Yesterday a federal appeals court ruled that local restrictions on gun sales can violate the Second Amendment. “The right to purchase and to sell firearms is part and parcel of the historically recognized right to keep and to bear arms,” said a three-judge panel of the U.S. Court of Appeals for the 9th Circuit, concluding that a federal judge should not have dismissed a constitutional challenge to a zoning ordinance that prevented a gun store from opening in Alameda County, California. “If ‘the right of the people to keep and bear arms’ is to have any force, the people must have a right to acquire the very firearms they are entitled to keep and to bear.”
The three men who brought the lawsuit, John Teixeira, Steve Nobriga, and Gary Gamaza, planned to open a gun store but were stymied by a county rule banning such businesses within 500 feet of a home, a school, a day care center, a liquor store, a bar, a restaurant with a liquor license, or another gun store. Because of that restriction, Teixeira and his partners said, “there are no parcels in the unincorporated areas of Alameda County which would be available for firearm retail sales.”
Even if that’s not true, the 9th Circuit said, the 500-foot rule burdens a constitutionally protected right and therefore should be subject to “heightened scrutiny,” as opposed to the highly deferential “rational basis” test applied by the district court. The county claimed the location restrictions were motivated by concerns about the impact that gun stores might have on crime in their vicinity and on the aesthetics of the neighborhood. But it presented no evidence to substantiate either concern.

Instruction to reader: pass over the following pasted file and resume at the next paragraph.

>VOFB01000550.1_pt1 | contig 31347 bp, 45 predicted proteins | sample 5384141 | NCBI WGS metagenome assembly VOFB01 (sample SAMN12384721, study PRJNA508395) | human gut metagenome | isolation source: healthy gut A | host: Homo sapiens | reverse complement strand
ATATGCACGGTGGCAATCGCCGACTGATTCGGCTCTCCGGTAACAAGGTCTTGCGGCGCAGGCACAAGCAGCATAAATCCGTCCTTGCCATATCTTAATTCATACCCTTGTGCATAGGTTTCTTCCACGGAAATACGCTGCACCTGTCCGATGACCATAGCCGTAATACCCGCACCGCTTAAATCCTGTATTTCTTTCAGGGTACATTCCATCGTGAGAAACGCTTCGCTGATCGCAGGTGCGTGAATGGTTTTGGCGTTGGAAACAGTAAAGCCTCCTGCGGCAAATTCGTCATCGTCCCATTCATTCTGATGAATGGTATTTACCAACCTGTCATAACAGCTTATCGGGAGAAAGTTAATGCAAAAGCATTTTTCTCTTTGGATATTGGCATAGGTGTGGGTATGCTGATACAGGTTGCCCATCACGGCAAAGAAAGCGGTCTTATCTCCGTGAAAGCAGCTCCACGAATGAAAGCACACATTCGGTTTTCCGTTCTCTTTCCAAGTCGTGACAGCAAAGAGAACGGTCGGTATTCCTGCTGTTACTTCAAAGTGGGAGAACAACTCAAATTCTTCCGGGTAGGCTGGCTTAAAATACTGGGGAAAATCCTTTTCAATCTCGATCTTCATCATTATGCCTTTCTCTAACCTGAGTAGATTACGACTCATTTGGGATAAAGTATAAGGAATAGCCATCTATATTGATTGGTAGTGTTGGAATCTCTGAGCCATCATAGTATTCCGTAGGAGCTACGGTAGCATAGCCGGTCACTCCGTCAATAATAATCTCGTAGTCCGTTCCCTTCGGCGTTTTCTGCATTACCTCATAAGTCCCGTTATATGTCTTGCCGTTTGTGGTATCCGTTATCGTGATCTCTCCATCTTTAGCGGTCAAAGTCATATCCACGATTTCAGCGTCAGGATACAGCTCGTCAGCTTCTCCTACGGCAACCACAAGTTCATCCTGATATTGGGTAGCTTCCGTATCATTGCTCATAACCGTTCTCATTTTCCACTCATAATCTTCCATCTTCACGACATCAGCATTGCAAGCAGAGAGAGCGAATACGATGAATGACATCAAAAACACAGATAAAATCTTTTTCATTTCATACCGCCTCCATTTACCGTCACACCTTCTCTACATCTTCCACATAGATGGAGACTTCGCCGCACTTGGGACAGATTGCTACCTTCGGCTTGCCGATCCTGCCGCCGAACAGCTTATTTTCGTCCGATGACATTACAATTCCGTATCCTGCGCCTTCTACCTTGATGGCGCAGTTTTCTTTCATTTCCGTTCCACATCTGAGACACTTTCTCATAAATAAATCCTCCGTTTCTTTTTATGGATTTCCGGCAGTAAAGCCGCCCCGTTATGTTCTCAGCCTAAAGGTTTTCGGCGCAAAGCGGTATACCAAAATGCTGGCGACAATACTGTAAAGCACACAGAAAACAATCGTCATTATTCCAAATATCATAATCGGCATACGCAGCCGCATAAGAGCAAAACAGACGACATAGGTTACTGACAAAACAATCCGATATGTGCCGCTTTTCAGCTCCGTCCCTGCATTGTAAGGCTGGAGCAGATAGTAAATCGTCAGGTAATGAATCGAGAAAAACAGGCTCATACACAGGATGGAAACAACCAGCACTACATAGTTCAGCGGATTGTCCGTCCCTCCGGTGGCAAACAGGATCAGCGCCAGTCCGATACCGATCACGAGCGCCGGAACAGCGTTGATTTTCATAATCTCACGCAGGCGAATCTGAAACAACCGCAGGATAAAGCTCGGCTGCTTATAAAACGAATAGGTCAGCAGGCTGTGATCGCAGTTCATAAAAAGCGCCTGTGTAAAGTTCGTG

Read the entire decision here.
Let’s apply an anticipated gun-grabber argument to the First Amendment, and imagine the howls of outrage were a municipality to pass ordinances outlawing free speech within their borders – or the free practice of religion.
Well, folks, the Second Amendment’s enshrined right to keep and bear arms is a fundamental human right, just as is freedom of expression and freedom of conscience. But the real point here is that the Alameda County ordinance was passed as a “crime control” measure, which is how lots of proposed gun control laws are pushed – never minding for a moment that 1) criminals don’t buy guns from licensed dealers, and B) no gun control law anywhere, ever, has been in-arguably shown to result in a decrease in crime rates.
The amount of derp shown here by Alameda County staggers description. It’s good that the Ninth Circuit showed a little (uncharacteristic) bit of common sense and slapped them down.